Molly Morbids win Utah Valley derby bout

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Skintight pink outfits, short shorts and fishnet stockings contrasted with the intensity of the athleticism shown in the Molly Morbids’ debut battle. It unveiled just how rough roller derby can be.


The Molly Morbids huddle before the bout begins

One of three teams in the Happy Valley Derby Darlins roller derby league, the Molly Morbids team is comprised of the best roller derby girls in Utah County. Designated as the league’s travel team, the Molly Morbids won its debut match Saturday, March 17, against the Nevada East Roller Girls, with a final score of 183-87.


Roller derby match-ups consist of two teams of five skaters forming a “pack” while a designated “jammer” from each team tries to get past the blockers to lap the members of the opposing team. The jammer earns points for their team each time they lap a member of the other team. A scoring play, which can last a maximum of two minutes, is called a “jam.”


The floor of the UCCU Events Center was stripped down to the bare concrete, with blue tape marking the concentric ovals where the pack of skaters blocked, pushed and pulled one another as they skated their way counterclockwise around the arena for two 30-minute periods.


Molly Morbids jammer Charlotte Malan, aka Bloody 2 Shoes, gets a jump off the line with the jammer from Nevada East Roller Girls

“Our league consists of 45 girls. We have the whole spectrum,” said Charlotte Malan, a high scoring jammer for the Molly Morbids on Saturday who is known by her derby alias Bloody 2 Shoes.


“We have single people, moms, people from 18 to 45 of all sizes and athletic abilities, people that have played derby before and people that haven’t,” Malan said.


The crowd was equally diverse Saturday, with close to 500 in attendance. Regardless of their clearly different backgrounds, the attendants erupted in cheers and whistles almost every time a Morbids jammer broke free from the pack for a jam.


Natalie Swenson, aka Raggedy Slamm, is the president of the HVDD league, which she founded in January 2011. Malan, secretary and treasurer for the league, expressed the difficulties of overcoming the stigma of derby girl stereotypes while helping Swenson establish the league in a bastion of conservatism like Utah County.


“Trying to find a good balance between the derby culture and Utah county was one of the challenges of getting [the league] going and being able to find that line between family friendly and still appealing to the more edgy derby crowd,” Malan said.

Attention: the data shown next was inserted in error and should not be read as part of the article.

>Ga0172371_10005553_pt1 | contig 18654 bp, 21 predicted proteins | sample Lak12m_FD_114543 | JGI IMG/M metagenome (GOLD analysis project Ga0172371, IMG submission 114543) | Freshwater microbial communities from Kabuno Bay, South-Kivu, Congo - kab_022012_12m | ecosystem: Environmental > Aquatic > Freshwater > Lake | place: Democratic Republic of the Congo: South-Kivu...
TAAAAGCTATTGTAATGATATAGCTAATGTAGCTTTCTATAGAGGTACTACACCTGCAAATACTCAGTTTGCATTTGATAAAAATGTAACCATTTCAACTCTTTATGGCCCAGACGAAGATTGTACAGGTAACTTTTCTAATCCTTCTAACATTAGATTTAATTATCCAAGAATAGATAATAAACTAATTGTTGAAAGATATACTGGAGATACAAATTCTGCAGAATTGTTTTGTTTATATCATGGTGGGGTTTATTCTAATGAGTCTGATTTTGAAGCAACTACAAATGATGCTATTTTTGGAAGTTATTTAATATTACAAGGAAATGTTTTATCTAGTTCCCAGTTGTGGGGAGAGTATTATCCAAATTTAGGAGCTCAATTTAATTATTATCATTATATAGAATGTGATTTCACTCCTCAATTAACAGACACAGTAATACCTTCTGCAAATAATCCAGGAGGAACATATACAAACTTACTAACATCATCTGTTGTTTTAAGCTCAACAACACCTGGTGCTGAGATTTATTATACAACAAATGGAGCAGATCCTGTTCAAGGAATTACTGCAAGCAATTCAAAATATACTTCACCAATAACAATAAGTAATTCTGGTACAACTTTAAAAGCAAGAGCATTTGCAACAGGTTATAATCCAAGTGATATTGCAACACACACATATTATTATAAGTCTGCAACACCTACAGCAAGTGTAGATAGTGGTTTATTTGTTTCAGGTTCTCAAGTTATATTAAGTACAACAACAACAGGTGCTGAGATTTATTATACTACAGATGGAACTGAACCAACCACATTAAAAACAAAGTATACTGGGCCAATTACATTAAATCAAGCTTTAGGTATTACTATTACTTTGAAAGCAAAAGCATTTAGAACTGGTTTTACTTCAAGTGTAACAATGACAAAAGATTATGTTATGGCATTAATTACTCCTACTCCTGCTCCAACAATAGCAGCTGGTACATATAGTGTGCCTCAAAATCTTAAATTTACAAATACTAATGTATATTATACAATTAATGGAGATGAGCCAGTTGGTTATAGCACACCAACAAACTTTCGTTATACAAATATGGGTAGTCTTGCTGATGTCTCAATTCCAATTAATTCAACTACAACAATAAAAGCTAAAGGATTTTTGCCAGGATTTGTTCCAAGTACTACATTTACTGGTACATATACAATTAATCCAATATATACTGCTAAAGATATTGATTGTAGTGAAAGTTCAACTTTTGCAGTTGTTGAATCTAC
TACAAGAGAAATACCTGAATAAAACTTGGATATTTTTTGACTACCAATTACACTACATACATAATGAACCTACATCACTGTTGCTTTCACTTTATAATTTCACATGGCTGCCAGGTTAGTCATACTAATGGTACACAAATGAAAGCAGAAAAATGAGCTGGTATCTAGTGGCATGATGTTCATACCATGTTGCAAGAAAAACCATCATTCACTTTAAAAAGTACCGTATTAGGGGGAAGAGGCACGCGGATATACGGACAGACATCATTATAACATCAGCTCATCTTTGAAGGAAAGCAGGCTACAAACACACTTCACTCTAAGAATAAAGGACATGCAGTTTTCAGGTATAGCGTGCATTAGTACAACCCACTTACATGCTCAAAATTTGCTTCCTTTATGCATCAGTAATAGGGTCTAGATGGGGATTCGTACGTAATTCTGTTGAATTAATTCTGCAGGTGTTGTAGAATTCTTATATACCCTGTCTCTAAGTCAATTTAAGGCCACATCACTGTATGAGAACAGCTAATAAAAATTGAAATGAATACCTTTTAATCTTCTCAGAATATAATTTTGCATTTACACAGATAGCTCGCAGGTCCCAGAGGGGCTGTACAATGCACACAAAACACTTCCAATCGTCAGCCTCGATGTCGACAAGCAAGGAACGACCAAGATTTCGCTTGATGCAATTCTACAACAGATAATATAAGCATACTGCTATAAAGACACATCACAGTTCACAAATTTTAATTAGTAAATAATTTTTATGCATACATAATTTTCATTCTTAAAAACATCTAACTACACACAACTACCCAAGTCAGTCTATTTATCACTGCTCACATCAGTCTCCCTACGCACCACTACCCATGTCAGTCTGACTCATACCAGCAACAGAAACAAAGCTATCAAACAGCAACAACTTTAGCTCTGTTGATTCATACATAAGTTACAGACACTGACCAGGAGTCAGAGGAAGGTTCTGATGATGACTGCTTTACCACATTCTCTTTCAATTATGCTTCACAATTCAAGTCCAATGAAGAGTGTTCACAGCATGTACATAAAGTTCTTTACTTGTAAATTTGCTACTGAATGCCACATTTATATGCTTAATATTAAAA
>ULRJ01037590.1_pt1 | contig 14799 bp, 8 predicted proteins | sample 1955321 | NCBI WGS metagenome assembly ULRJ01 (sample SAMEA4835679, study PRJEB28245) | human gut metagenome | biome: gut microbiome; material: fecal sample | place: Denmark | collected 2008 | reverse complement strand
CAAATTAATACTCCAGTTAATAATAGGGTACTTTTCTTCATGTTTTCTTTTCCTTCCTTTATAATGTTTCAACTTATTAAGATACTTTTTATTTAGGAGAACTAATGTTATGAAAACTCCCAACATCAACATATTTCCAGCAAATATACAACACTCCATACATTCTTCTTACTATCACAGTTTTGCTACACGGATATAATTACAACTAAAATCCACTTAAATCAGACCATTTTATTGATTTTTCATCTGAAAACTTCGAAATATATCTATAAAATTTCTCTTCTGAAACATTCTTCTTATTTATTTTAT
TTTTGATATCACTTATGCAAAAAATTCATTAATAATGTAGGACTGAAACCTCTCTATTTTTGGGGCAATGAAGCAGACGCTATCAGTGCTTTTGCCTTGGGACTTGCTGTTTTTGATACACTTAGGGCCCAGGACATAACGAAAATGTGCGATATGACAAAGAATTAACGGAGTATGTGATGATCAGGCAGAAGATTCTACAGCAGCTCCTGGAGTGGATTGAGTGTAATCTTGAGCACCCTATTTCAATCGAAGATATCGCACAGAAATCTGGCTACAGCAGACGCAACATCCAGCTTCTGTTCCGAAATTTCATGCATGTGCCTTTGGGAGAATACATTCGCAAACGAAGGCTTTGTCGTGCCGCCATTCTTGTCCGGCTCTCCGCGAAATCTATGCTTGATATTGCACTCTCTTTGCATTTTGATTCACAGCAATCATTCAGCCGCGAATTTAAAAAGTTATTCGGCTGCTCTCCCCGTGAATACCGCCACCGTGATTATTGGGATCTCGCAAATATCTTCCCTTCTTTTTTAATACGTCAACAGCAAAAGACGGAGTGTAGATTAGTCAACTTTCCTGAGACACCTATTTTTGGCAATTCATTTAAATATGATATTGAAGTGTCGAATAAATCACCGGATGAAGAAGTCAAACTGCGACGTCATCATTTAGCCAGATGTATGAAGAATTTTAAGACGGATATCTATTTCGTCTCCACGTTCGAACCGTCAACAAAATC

Blockers push each other in the "pack" trying to make way for their team jammer

The Darlins are overcoming the challenges, though, on a personal as well as professional level. Malan’s parents were skeptical of the roller derby scene at first, but after Malan and two of her sisters became involved, and her parents came to one of the events, they were hooked. Malan’s mom and dad now cheer for their daughters at each bout from the front row.


As for larger community reception of the renowned bad-girl image of roller derby, Malan said that it is only a matter of time. The sole sponsor supporting the league so far is the Deer Hunter Pub in Spanish Fork, but hopes are high for more support in the future.


“We constantly hold fund raisers so we can put on events to get the fans we need so we can continue growing and keep our sponsorships and our skills growing,” Malan said.


The league practices three times a week at the former Food-4-Less building in Spanish Fork, nicknamed “The Hive,” and rents separate venues for larger events. The league competes every other week, trading off home team scrimmages and the Morbids taking on an outside team once each month.


The Nevada East Roller Girls circle the track prior to the bout

The sport itself is tough, Malan said, with bruises and cuts common occurrences in both practices and competitions. The derby girls hold these marks in high esteem, though, wearing them as badges of honor.


“I think it shows that you took something hard and you got through it and you are standing stronger. Especially if you’re the winner,” Malan said, grinning.


The league continually recruits new skaters, dubbed “fresh meat,” and puts them through a tried and tested 12-week training course before they can participate in bouts.


Malan said the league will achieve the status of an apprentice league from the Women’s Flat Track Derby Association next month, and eventually hopes to become an officially sanctioned team to participate in nationally ranked competitions.


For more information about applying to be a part of the league or to watch them in action, visit their Facebook page, website, or email them at [email protected].


By Jeff Jacobsen

Online Content Manager

Photos Courtesy of Ron Horton

A complete collection of photos from the bout can be found on Horton’s Facebook page.